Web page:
Muted response to Government food strategy

By James McAllister

- Last updated on GMT

Muted reaction to Government food strategy Henry Dimbleby UKHospitality

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Leon co-founder Henry Dimbleby has criticised the Government's newly-published food strategy, which he advised on, saying it is 'not a strategy'.

The Government unveiled its food strategy white paper yesterday (13 June) following the full publication of Dimbleby’s National Food Strategy last year​, and has received a somewhat muted response from the sector.

Trade body UKHospitality welcomed the plan, saying it 'rightly recognises the importance of the entire food chain to UK communities and economy'.

“With pressures on food supply chains mounting due to war in Ukraine, the publication of the Government’s Food Strategy White Paper today is both timely and welcome,” said Kate Nicholls, chief executive of UKHospitality.

In contrast, Dimbleby has criticised the Government's food strategy, which strips away many of his key recommendations including the introduction of a Sugar and Salt Reformulation Tax to help the country break free from what he called a vicious ‘Junk Food Cycle’.

“It’s not a strategy,” Dimbleby told The Guardian.

“It doesn’t set out a clear vision as to why we have the problems we have now and it doesn’t set out what needs to be done.”

What's in the Government's food strategy?

The food strategy puts a focus on home-grown food, including strengthening supply chains and boosting food production.

Proposals that could impact the hospitality sector include plans to consult on food waste reporting for larger businesses over a certain size; and an ambition for 50% of public sector expenditure on food procurement to be on food either produced locally or to higher standards.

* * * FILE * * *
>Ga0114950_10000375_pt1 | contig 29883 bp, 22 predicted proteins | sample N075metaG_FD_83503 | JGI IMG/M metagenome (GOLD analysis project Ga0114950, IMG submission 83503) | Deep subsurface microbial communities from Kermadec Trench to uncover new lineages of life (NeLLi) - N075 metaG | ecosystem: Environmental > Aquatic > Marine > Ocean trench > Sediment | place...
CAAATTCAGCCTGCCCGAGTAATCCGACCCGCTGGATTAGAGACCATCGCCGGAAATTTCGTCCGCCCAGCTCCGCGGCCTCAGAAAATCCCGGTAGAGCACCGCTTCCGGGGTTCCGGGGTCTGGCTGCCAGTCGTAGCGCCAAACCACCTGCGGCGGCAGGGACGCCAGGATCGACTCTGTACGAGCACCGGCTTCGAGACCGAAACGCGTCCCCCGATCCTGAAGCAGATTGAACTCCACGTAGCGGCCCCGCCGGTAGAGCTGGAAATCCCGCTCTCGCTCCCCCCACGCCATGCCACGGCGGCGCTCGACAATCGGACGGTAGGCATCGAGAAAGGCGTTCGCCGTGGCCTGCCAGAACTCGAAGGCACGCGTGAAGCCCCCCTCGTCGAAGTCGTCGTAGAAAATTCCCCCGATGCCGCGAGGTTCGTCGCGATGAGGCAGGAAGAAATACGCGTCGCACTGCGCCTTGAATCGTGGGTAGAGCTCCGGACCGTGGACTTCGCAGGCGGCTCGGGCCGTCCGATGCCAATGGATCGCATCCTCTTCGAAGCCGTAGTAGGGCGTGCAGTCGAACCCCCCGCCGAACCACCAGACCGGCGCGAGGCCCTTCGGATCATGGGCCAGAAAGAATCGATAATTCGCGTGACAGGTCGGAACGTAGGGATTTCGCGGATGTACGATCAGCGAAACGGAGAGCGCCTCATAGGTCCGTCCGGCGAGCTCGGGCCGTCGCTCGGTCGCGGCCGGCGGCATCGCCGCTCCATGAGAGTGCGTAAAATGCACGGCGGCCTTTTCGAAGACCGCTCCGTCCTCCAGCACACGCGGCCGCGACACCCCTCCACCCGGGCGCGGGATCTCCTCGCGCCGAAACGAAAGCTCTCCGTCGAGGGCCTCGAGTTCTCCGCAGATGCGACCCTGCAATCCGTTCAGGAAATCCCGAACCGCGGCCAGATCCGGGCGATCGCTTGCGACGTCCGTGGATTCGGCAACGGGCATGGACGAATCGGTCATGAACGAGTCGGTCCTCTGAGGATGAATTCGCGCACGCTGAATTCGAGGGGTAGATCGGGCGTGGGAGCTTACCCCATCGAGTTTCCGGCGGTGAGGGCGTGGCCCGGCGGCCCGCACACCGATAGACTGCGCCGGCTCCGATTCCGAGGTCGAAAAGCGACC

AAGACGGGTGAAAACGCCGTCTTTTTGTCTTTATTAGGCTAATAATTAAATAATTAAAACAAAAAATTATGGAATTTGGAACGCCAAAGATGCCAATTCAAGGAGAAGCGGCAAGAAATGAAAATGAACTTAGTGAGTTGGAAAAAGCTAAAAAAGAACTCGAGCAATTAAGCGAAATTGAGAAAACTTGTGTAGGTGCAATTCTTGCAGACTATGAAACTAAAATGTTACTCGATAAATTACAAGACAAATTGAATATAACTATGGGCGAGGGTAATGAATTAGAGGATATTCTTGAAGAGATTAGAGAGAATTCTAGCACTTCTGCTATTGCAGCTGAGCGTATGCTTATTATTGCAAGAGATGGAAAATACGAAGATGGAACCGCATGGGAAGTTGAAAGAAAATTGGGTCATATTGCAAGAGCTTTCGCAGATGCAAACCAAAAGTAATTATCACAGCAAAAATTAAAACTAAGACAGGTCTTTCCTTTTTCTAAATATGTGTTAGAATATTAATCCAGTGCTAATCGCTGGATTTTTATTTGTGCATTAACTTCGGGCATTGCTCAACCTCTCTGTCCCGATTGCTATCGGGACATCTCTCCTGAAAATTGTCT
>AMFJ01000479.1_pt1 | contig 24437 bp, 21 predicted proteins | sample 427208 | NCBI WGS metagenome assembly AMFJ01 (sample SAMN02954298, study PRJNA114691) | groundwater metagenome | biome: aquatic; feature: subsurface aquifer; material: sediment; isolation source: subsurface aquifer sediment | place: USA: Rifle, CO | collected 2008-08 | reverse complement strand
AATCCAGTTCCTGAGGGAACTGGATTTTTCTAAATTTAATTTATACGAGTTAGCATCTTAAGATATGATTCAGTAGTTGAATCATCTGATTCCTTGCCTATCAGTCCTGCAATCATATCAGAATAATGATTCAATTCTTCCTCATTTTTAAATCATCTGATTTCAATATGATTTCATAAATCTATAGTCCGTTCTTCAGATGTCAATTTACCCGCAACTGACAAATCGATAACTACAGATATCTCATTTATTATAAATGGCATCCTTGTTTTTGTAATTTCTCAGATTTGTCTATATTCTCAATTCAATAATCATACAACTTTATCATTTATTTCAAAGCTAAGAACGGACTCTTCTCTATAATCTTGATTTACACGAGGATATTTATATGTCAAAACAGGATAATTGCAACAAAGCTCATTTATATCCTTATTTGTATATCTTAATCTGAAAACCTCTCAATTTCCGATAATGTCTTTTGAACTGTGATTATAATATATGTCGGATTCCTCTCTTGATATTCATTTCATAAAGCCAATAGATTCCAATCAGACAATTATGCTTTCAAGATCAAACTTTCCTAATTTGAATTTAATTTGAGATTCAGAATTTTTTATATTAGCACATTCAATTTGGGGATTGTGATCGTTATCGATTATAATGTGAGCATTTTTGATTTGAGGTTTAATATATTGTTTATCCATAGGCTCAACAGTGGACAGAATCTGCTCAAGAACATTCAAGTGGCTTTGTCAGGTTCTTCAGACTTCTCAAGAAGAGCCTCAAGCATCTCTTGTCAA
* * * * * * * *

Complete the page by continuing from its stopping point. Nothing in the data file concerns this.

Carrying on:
Additionally, the Seasonal Workers visa route will be extended to the poultry sector; and a framework will be published next year on how to help farmers grow more food while also meeting legally-binding targets to halt climate change and nature loss.

There will also be a consultation on how to improve on and expand animal welfare labelling, with the aim of helping consumers identify when products meet or exceed our high UK animal welfare standards.

Dimbleby told the Financial Times​ ​that around half of his ideas had been taken up, including the proposal to produce a framework setting out how different areas of English land should be used — a move he said was an 'absolutely critical part of the environmental transition'.

He said he was pleased to see ministers adopt his advice to establish a food data service and require at least half of food procured for the public sector to be cultivated locally or to higher standards, such as organic.

“On the environment it definitely takes us forward but there is a big gap still on trade, where they haven’t explained how they are going to protect our standards from cheap imports,” he said. “A lot of this stuff needs to be put into statute for it to work.”

Prime Minister Boris Johnson said the food strategy sets out a blueprint for how we will back farmers, boost British industry and help protect people against the impacts of future economic shocks by safeguarding our food security.

“Harnessing new technologies and innovation, we will grow and eat more of our own food — unlocking jobs across the country and growing the economy, which in turn will ultimately help to reduce pressure on prices,” he added.

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